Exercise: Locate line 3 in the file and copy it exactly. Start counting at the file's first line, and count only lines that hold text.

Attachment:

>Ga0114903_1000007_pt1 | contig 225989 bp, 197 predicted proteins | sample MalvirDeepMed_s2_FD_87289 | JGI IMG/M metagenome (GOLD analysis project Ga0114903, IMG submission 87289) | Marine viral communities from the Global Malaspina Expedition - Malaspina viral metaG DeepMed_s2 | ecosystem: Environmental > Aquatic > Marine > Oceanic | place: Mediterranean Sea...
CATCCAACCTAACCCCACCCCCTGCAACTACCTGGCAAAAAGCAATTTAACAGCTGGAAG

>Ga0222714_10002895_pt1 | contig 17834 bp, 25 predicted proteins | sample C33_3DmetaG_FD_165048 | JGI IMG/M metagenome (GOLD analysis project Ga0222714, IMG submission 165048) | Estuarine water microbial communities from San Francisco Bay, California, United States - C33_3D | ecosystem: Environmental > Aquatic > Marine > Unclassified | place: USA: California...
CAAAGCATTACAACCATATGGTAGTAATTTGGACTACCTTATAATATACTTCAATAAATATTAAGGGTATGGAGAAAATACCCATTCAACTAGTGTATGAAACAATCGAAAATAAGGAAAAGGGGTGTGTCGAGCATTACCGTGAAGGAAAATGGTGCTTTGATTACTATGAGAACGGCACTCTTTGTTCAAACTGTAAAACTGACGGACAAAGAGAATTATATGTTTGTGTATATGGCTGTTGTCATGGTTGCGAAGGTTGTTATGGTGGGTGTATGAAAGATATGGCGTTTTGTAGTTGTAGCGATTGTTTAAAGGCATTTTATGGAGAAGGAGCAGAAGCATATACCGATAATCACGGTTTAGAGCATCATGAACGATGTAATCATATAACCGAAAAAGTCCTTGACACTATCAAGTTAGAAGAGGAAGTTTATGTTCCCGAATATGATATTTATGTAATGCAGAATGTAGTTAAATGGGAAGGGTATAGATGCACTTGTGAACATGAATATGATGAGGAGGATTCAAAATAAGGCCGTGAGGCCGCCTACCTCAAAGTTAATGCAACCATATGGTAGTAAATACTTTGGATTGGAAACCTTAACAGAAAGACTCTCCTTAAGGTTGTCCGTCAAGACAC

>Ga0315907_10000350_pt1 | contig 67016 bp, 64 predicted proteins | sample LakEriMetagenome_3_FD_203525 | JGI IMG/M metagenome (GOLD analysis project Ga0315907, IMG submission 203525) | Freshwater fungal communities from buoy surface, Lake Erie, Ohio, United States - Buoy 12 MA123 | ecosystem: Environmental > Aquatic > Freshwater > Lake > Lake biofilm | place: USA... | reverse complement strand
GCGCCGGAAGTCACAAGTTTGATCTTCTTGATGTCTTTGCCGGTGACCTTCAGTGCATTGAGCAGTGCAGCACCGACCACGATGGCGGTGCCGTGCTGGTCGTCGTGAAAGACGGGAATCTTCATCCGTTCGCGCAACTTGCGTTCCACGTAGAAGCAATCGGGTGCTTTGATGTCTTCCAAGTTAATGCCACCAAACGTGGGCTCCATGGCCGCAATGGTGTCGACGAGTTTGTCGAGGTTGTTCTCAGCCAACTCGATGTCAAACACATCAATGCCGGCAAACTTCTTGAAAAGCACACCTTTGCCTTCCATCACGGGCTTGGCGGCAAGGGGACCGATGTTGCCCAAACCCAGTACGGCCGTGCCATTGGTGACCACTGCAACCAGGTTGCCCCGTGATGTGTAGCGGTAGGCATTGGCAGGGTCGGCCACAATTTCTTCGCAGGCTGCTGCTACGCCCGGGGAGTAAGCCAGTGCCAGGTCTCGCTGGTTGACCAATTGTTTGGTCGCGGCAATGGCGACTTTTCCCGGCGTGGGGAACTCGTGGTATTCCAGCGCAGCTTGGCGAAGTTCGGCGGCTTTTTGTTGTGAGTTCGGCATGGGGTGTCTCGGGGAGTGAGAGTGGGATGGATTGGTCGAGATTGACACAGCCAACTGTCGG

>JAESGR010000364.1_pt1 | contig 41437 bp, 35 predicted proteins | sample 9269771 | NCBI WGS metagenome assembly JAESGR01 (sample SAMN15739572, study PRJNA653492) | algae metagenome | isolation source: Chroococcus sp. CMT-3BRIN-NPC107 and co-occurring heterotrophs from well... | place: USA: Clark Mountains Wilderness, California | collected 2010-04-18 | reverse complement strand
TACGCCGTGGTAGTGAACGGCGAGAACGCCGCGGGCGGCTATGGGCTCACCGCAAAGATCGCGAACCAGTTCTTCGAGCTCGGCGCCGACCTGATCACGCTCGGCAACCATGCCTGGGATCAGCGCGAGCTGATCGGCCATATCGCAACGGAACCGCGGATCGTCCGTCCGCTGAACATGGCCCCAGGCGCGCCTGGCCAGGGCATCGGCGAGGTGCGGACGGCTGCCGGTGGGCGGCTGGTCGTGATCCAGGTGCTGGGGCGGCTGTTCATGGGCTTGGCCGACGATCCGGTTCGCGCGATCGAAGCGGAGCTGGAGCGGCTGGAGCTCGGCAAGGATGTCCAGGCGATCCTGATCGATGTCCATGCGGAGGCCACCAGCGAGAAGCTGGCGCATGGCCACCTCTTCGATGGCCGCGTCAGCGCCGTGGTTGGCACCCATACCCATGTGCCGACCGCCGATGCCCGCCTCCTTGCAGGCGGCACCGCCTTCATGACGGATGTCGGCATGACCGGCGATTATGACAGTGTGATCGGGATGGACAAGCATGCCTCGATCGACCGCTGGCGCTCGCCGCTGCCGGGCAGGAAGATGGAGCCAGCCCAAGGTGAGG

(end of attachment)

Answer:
>Ga0222714_10002895_pt1 | contig 17834 bp, 25 predicted proteins | sample C33_3DmetaG_FD_165048 | JGI IMG/M metagenome (GOLD analysis project Ga0222714, IMG submission 165048) | Estuarine water microbial communities from San Francisco Bay, California, United States - C33_3D | ecosystem: Environmental > Aquatic > Marine > Unclassified | place: USA: California...